Also, consider the best way to deliver quality feedback to your design and development team. Telling the designer to 'make the logo bigger' or the developer to 'make it work like Amazon' doesn't give context as to why those requests are being made. Talk about why you feel the solution presented doesn't solve the problem, and ask what other ways it could be solved.

Make your website project part of your job.

We get it, you get pulled back into your regular job and let the website project site for a few days, weeks, or even months in some rare cases. This is another common issue that organizations have when approaching a redesign, is not allocating the appropriate resources internally to work with a web design partner. Instead, think about how you can assign a project lead within your organization, and quite literally make this project part of their job description for the duration of the engagement.

Be realistic with people's schedules.

It can be challenging to get everyone's calendars to align for a meeting. If it takes an extra three days to meet about something important, consider that those days get added to the project timeline. If scheduling conflicts are happen consistently and often, a project could be extended by multiple weeks.

Phase it out.

If you decide to wait to launch until every last little thing is 100% complete, those last couple of days can turn into a last couple of weeks or months. Instead, talk with your team about establishing an MVP (Minimally Viable Product) that you would feel comfortable launching, and tackle the rest in phased, future releases. Consider that your users don't know that you were planning a new leadership bios section. Roll that out next month and tout it as fresh, new content.

What else influences the timeline?

It's good to have an understanding of what determines a project timeline for a website design project. Here are some considerations:

Brand/identity Strength

There is a big difference in having an existing, professionally designed logo/identity and just handing your web designer a logo the marketing intern made herself in MS Word. The better and more defined the brand standards, the less work your web designer has to perform. With a well-defined brand and identity, web designers can dive right in; without it, you'll likely add a significant amount of time and even budget defining these items.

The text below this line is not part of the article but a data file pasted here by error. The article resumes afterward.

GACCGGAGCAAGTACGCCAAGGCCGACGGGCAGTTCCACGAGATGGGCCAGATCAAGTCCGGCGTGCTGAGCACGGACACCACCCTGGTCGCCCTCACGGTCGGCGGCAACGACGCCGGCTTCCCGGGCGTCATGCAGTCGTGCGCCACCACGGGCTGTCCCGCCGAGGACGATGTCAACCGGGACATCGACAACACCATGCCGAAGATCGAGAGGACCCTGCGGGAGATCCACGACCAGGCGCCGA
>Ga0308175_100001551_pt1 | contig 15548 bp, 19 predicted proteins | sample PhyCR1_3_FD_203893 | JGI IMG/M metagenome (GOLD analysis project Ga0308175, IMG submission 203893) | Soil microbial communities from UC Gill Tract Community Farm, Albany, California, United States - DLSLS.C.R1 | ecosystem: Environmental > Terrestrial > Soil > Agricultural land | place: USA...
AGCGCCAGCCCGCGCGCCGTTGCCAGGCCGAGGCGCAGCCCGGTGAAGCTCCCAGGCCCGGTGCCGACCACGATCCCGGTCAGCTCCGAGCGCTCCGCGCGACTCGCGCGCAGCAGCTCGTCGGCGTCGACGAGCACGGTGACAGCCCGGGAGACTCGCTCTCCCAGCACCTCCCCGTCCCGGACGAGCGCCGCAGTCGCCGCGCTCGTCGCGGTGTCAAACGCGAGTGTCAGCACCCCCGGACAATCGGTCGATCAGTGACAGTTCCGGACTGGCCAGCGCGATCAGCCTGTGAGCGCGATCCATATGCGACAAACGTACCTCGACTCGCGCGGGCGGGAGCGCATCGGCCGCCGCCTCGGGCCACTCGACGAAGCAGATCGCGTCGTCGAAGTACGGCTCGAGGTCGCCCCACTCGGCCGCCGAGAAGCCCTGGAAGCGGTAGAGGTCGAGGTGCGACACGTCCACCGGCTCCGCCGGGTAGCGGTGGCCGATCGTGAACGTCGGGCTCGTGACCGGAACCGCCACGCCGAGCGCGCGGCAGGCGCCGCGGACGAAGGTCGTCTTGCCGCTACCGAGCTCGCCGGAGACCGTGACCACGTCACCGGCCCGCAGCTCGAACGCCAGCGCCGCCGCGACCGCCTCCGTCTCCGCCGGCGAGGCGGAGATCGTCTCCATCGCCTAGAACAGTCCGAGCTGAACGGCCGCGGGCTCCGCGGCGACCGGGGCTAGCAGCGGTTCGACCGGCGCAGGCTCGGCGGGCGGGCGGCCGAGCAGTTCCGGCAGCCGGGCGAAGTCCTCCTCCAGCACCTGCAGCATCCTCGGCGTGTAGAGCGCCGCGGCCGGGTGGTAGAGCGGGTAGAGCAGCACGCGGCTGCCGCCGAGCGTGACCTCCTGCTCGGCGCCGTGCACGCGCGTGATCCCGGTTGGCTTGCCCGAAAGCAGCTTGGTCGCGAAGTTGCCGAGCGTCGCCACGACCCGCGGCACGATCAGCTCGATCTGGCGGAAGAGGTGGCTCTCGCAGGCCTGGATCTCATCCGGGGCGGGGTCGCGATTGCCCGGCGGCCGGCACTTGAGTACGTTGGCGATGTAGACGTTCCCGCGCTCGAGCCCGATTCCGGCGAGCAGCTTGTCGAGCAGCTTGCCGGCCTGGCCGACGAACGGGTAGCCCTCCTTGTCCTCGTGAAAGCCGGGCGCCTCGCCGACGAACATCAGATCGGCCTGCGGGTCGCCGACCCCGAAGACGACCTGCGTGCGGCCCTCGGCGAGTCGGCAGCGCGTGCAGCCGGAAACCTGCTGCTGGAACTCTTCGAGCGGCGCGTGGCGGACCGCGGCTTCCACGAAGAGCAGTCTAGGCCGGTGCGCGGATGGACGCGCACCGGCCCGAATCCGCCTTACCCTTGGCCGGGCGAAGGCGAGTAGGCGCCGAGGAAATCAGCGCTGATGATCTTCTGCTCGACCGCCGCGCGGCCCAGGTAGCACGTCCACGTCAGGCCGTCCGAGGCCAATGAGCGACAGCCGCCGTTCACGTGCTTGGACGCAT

What image assets do you have?

Do you already have an extensive library of images that meet your brand standards? Or does your web design team have to hunt for stock images without much guidance? Do you need to hire a great photographer for a photo shoot first? Are those images clearly organized and labeled? Poor quality images or no images at all don't just affect the look, they affect the timeline.

What state is your content in?

More often than not, the content is the part that needs the most help. Creating good website content that is going to rank well on Google, but also convert visitors to leads takes skill and time, and everybody underestimates this part. Budget time for just dealing with your content - what you have, how much needs to be written and edited, etc. Then, double that estimate to be safe.

That's a lot of stuff.

You're right, it is. Nobody expects you to get the entire list 100% right. Shooting for 80% of the above will go along way towards success. Here's to your future website project happiness...